Thrombosis Canada

Opioid Calculator


StudyGuide (Western)


Microsoft Lens (this helped me scan documents using my phone)

General advice:

If you really wanted to review/study things, use the family medicine notes textbook and even this website:

Remember first year is overwhelming, you may feel stupid, as an IMG/CSA resident you may compare yourself with the other CMGs. Try not to do that, everyone has their strengths and weaknesses.

You may feel that you should know more or you should do better, you WILL meet preceptors who treat you like crap and then you may go home super disappointed that you didn’t do better. It’s hard not to feel this way.

This is all a part of residency, good days and bad days. At the end of first year or even at the end of your second year you will look back at yourself and see the changes in yourself, the transition you have made over time. Be proud of how much you have accomplished. You will start feeling more confident in your decisions, you may feel that you can better deal with anxiety compared to the start of residency. In the first year I kid you not, I had tachycardia most of the time (my Fitbit was averaging 115-130 beats/min) especially during my IM rotation. By the time second year rolled around I refused to let any preceptor make me feel like shit. I began feeling more comfortable with telling preceptors I DON’T KNOW something, because I really did not know. I will look it up, learn it so that next time the same patient case comes through the door I have an idea as to how to go about working up the patient.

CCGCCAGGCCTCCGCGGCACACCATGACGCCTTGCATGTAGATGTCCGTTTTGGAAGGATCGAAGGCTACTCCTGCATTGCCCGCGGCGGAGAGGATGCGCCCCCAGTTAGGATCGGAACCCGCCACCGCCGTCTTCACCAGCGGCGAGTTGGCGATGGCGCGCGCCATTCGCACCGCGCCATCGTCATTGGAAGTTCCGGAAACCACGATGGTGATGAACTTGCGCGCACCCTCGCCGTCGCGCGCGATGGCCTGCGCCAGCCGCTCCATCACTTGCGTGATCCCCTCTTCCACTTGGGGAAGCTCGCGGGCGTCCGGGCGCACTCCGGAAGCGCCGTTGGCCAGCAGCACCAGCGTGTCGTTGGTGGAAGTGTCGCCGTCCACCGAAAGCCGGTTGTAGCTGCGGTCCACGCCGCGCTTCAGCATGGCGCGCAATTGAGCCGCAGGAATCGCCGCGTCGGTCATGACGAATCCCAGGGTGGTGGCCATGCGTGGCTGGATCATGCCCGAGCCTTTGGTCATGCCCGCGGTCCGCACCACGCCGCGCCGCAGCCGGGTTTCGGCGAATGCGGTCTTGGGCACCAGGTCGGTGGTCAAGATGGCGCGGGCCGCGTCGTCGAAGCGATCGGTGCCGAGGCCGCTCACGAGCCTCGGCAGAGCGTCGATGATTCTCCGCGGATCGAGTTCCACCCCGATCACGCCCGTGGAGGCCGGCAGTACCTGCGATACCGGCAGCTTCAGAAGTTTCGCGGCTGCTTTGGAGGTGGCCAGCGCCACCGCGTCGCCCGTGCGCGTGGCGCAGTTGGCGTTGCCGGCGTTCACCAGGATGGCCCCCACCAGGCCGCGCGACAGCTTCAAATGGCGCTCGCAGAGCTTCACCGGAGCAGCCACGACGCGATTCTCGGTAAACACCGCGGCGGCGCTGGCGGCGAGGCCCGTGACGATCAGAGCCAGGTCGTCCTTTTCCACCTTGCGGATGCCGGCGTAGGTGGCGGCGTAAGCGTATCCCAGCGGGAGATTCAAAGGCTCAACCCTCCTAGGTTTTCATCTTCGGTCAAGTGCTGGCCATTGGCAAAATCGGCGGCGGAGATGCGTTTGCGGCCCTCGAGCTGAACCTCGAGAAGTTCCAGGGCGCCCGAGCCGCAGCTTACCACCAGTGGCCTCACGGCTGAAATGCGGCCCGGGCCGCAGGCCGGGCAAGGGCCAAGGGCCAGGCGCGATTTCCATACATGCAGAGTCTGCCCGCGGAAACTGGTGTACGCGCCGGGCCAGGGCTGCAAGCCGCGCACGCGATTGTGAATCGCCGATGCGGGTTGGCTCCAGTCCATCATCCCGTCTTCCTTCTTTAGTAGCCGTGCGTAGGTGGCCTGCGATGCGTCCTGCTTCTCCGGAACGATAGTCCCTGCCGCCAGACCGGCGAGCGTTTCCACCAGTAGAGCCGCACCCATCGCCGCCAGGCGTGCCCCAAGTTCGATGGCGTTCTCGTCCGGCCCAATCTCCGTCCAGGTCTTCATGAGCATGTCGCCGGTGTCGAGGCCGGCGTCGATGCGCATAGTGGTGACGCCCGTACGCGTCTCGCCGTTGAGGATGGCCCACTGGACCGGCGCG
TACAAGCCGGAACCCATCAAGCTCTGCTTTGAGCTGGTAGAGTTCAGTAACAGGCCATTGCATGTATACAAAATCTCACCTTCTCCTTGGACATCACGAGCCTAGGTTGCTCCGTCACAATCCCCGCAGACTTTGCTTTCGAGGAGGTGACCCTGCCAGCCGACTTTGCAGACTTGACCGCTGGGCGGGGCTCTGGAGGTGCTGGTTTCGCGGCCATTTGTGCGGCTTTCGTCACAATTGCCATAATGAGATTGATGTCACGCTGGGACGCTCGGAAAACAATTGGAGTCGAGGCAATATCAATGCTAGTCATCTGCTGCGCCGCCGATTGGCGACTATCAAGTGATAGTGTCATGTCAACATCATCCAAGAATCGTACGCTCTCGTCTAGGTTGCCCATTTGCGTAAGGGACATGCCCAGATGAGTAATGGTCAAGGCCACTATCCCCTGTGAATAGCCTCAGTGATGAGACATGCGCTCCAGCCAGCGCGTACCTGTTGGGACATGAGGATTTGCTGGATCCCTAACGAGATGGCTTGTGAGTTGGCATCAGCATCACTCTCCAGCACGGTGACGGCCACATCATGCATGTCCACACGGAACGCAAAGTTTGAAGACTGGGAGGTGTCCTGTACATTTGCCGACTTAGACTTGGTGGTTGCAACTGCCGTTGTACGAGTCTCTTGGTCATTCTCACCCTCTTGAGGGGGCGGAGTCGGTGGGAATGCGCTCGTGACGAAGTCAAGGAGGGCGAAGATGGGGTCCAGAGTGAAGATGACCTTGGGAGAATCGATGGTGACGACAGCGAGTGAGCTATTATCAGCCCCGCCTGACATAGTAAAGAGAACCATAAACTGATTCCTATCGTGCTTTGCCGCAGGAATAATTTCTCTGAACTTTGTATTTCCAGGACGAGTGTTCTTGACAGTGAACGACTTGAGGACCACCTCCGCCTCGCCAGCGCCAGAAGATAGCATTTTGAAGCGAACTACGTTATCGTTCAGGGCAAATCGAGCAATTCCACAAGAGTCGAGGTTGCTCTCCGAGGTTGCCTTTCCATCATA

No one knows everything. The best advice I got from one of my preceptors was that they much rather have a resident who admits they do not know something rather than than a cocky resident who says they know everything, make mistakes and potentially hurt the patient.

The last thing I would like to add is, life does not stop during residency. You may get pregnant & start a family, you will have kids who fall sick, a family member may get a life altering diagnosis…life happens. In addition to the stress of residency, you also have to juggle the stress of your family/personal life. During these times don’t be afraid to reach out to your closest friends, your mentors, speak with a counsellor/therapist or even let your program know you need some time off. You will pick things up once you get back. Your spot will still be there for you.

These years of residency will change you in many ways. The knowledge and experience you will gain will be amazing. You will learn so much about yourself and what you can handle, what you like and what you don’t like! Be comforted in knowing that once you finish residency you will not know everything, you reach out to your colleagues and ask for advice and make the right decisions. (I have joined this group called First 5 Years in Family Practice (Ontario & Canada) on facebook, they are all family physicians in various stages of their career – new grads to seasoned practitioners who help each other out!) Jobs are plenty when your graduate – family docs looking for locums or wanting someone to take over their practice! 🙂

Good luck on this amazing journey. As you have likely read on other posts, the days will be long but the years short. Feel free to ask me anything. I will continue to update this post.